Our favorite links this month include: — Lizka (for the EA Newsletter Team)



Why unconventional approaches to climate change can be more effective

On the 80,000 Hours podcast, Johannes Ackva discusses promising climate strategies and how effective approaches can diverge from popular ones. Two highlights: 
  • Interventions can look a lot more — or less — effective when you evaluate them on a global scale. For example, some groups in Switzerland are advocating for thorough insulation of all homes to make them more energy-efficient. This would reduce emissions in Switzerland, but it would have a small impact globally because most emission growth is in countries where insulation isn’t the problem. Conversely, Germany’s investments in solar power in the 2000s might have seemed ineffective — solar panels were very expensive and Germany isn’t particularly sunny — but in part because of this push and the resulting innovation, solar power today is much cheaper and is deployable on a global scale.
  • We should accelerate the development of new clean energy technologies. It’s very important to have backup solutions in case today's promising clean energy solutions fall short. A diverse portfolio of approaches, like carbon capture and storage or modular nuclear reactors, would provide crucial insurance if that happens.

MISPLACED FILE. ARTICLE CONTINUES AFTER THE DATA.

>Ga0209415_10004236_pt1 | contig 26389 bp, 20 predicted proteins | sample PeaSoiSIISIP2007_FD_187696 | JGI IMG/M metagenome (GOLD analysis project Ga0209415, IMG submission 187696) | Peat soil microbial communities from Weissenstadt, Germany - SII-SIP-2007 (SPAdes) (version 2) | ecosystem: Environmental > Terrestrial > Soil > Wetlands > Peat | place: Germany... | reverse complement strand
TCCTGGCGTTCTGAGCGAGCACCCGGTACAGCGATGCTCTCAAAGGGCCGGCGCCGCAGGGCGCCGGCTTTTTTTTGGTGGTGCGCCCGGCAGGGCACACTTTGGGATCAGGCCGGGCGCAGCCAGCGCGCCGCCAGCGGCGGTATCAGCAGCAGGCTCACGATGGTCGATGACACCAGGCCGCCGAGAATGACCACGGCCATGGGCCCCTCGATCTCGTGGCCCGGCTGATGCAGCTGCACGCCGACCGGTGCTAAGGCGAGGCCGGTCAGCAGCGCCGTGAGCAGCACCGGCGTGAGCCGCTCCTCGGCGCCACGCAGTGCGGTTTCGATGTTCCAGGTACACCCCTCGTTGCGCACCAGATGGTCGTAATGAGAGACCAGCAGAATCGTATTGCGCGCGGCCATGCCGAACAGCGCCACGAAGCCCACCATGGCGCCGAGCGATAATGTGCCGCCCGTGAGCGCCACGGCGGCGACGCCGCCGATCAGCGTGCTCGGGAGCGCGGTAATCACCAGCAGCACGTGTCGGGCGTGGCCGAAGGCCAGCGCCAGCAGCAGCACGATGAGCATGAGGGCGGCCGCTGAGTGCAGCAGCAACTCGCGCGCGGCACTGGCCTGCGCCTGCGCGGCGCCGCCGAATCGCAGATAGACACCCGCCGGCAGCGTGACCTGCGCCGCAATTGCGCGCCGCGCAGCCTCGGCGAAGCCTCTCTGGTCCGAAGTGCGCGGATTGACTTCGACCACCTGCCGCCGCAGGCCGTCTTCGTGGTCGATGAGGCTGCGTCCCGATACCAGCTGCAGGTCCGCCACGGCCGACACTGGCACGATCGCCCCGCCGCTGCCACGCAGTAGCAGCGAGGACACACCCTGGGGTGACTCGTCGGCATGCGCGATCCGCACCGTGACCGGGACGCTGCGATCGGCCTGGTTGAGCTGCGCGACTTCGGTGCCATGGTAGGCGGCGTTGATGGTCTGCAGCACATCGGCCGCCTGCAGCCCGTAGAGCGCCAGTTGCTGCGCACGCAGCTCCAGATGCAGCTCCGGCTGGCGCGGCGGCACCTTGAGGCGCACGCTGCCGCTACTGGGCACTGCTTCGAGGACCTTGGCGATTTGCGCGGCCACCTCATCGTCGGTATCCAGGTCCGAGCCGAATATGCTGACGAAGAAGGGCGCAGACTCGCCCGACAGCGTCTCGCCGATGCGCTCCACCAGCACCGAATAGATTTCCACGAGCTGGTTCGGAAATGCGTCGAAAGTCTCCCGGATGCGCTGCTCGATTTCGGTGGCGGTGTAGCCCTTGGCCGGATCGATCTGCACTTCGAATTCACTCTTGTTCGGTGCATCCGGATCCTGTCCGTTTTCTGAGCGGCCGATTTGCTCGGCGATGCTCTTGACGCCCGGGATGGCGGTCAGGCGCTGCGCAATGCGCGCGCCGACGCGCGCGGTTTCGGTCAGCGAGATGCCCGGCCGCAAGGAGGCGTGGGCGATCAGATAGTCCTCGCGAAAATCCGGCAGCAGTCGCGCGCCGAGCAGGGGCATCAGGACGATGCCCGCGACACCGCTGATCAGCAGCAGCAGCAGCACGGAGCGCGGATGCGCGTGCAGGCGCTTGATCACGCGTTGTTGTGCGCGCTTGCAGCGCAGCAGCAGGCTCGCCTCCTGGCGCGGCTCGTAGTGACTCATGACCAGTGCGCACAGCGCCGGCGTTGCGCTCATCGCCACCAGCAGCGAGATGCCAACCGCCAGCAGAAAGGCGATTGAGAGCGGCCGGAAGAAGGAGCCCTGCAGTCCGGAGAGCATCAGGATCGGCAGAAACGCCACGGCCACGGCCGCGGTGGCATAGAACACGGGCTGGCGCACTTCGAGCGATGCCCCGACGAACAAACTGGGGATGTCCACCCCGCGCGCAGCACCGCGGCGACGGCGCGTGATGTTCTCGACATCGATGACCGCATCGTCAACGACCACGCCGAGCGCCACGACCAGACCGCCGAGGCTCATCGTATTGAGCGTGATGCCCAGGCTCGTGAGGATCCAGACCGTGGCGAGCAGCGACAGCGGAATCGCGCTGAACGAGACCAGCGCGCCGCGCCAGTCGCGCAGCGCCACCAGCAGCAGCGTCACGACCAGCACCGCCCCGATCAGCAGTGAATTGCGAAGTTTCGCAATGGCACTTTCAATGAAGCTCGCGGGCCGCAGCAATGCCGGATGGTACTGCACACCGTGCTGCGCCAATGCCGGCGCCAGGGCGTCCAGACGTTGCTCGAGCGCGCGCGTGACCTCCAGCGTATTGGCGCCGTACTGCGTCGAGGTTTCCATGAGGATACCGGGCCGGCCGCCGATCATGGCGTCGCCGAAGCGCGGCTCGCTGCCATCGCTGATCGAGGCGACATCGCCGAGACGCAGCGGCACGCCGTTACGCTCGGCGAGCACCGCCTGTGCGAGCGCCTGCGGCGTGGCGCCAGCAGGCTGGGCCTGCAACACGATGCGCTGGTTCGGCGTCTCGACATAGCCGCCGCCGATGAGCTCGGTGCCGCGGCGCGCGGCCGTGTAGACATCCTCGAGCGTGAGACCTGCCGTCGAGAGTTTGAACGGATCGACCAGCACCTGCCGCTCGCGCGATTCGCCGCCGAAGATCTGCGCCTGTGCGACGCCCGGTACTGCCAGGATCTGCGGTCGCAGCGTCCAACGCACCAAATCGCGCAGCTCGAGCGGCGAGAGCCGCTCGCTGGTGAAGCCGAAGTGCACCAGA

The episode covers many other considerations. (Ackva's team is hiring.)

In a different piece on climate change, "We need the right kind of climate optimism," Hannah Ritchie explains that we need to avoid both paralysis from doomy pessimism and complacency from naive optimism.

What should we do about risks from AI?

Concerns about the risk of catastrophe from artificial intelligence have become much more mainstream. The Financial Times, for instance, recently published “We must slow down the race to God-like AI” (paywalled) as a response to a letter signed by thousands of people (including Elon Musk and Apple’s co-founder Steve Wozniak) asking for a 6-month pause in training powerful AI systems. But the costs and benefits of different proposals are hard to track, and many people are struggling to understand what to do.

Planned Obsolescence, a new blog by Kelsey Piper (Vox) and Ajeya Cotra (Open Philanthropy) is trying to help prepare readers for the challenges we’re facing because of AI.